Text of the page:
YOURS FREE! 10 crucial steps most people miss when organizing their digital photos

Most people want to just organize their digital pictures and ignore these crucial steps right at the beginning...when they are shooting and transferring their digital pictures. Then they wonder why they can't organize their digital photos! Avoid most people's mistakes and start on the right track!

3 fundamental similarities between Picasa and Lightroom

I have read a lot of debate on the internet about how much better Lightroom is than Picasa. I also read how much easier to use Picasa is compared with Lightroom. What I do not read however is how similar these two popular products are. I am not talking about how they look and their different image editing features, but I am referring to the way both of these programs have been built, their foundation if you will. When looking closely at these core functions, both Picasa and Lightroom are more similar than most people think. Read on to understand how these programs are similar.

Picasa and Lightroom have core similarities

I am not talking about how Picasa and Lightroom look and I am not even talking about the image editing algorithms these programs use. These are different for both Picasa and Lightroom. But there are three core functions that make Picasa and Lightroom more alike than different.

Comparing core functionality is like comparing the layout of two houses. If the layout is very similar, then both houses will have similar features inside even though on the outside they might look completely different.

Both Picasa and Lightroom programs are database driven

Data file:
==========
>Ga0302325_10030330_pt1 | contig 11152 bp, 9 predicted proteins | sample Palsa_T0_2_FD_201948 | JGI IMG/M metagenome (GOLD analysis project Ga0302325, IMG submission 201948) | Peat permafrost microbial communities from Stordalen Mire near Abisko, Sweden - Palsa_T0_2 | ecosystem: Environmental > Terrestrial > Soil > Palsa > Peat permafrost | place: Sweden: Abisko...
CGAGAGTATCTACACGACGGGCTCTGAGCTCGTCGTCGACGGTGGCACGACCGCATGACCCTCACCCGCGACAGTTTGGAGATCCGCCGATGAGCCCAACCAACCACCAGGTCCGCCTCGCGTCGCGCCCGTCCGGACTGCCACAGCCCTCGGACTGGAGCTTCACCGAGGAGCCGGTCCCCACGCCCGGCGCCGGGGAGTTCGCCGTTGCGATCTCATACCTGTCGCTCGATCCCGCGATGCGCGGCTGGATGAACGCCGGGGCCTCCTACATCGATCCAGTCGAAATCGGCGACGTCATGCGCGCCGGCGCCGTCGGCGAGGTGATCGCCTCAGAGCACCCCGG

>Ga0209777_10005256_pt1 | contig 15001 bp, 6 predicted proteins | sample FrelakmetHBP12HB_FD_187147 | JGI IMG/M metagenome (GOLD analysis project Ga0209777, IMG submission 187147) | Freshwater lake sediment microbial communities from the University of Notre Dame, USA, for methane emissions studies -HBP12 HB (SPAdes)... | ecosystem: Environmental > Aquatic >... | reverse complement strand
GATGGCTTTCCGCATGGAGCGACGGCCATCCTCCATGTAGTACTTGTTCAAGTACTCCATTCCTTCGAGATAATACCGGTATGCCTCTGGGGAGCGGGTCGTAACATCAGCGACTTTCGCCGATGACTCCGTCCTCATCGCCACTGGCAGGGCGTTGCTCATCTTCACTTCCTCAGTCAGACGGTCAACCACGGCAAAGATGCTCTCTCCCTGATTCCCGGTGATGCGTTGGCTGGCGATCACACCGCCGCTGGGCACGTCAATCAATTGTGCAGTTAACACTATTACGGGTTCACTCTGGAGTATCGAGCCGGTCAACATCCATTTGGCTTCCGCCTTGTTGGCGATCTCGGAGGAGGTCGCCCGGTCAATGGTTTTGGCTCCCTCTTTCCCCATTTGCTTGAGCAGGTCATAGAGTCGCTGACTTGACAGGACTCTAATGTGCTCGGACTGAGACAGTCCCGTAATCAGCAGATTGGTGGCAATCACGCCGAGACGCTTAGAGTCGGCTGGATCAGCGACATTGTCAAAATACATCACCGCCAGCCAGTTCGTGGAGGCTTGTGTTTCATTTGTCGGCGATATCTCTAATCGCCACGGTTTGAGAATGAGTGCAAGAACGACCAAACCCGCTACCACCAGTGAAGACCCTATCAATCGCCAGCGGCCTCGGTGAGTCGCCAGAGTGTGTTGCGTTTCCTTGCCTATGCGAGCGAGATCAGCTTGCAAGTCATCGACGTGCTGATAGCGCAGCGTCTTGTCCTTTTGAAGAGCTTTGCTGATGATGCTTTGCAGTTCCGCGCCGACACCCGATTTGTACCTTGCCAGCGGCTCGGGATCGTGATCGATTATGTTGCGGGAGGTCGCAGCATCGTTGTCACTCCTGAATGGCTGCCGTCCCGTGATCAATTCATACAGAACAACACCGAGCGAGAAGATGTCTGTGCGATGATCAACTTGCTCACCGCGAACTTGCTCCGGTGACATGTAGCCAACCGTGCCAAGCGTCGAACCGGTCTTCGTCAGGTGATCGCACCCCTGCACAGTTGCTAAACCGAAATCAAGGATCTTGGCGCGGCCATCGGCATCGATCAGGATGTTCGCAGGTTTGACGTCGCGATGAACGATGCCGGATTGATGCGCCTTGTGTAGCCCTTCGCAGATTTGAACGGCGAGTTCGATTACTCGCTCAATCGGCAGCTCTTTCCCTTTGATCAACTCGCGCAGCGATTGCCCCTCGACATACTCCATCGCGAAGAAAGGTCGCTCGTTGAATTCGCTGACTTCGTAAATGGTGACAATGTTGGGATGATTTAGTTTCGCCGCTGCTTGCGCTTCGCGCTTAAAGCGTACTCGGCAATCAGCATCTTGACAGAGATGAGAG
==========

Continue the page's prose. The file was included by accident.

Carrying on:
What does this mean?

This is simpler than it sounds. When a program uses a database to store its data this means that it doesn’t really store pixel data at all. Instead its stores data about your pictures. This is called metadata.

How does this work ?

Both Picasa and Lightroom have a process called importing when they bring new information about your pictures into their database. Essentially, in each program, you have to show them where your pictures reside on your hard drive, and both of them will import a lot of image metadata (data about your images) like: the path to the picture, the keywords associated with the image, and other pieces of data.

When these programs import your pictures, they actually only look at the data that exists inside your pictures and on your computer. They do not actually import the pixels inside your pictures. Your pictures reside on your hard drive and not inside these programs.

What kind of data do Picasa and Lightroom store?

First of all, they will store where the actual picture is on your hard drive. This means that they do not take the image itself but they only need to know where the image is stored on your hard drive.

Secondly, they will store additional information that they find in the picture itself maybe what camera it was taken with, aperture, exposure time and other attributes or properties of the image itself.

Granted, there are great differences in the amount of data each program stores (with Lightroom storing a lot more data than Picasa), but essentially both Picasa and Lightroom look at your pictures the same way.

Why is having a database such a great feature?

A database is very efficient when storing data. When you need to search for your pictures both Picasa and Lightroom will actually search the information they have stored about your pictures in the database instead of searching the file system.

Database searches are very fast as compared to searching on your hard drive. So when you search for your favorite photos based on keywords, or other attributes, both programs deliver the results very fast.

Picasa and Lightroom use non-destructive image editing

What is non-destructive image editing?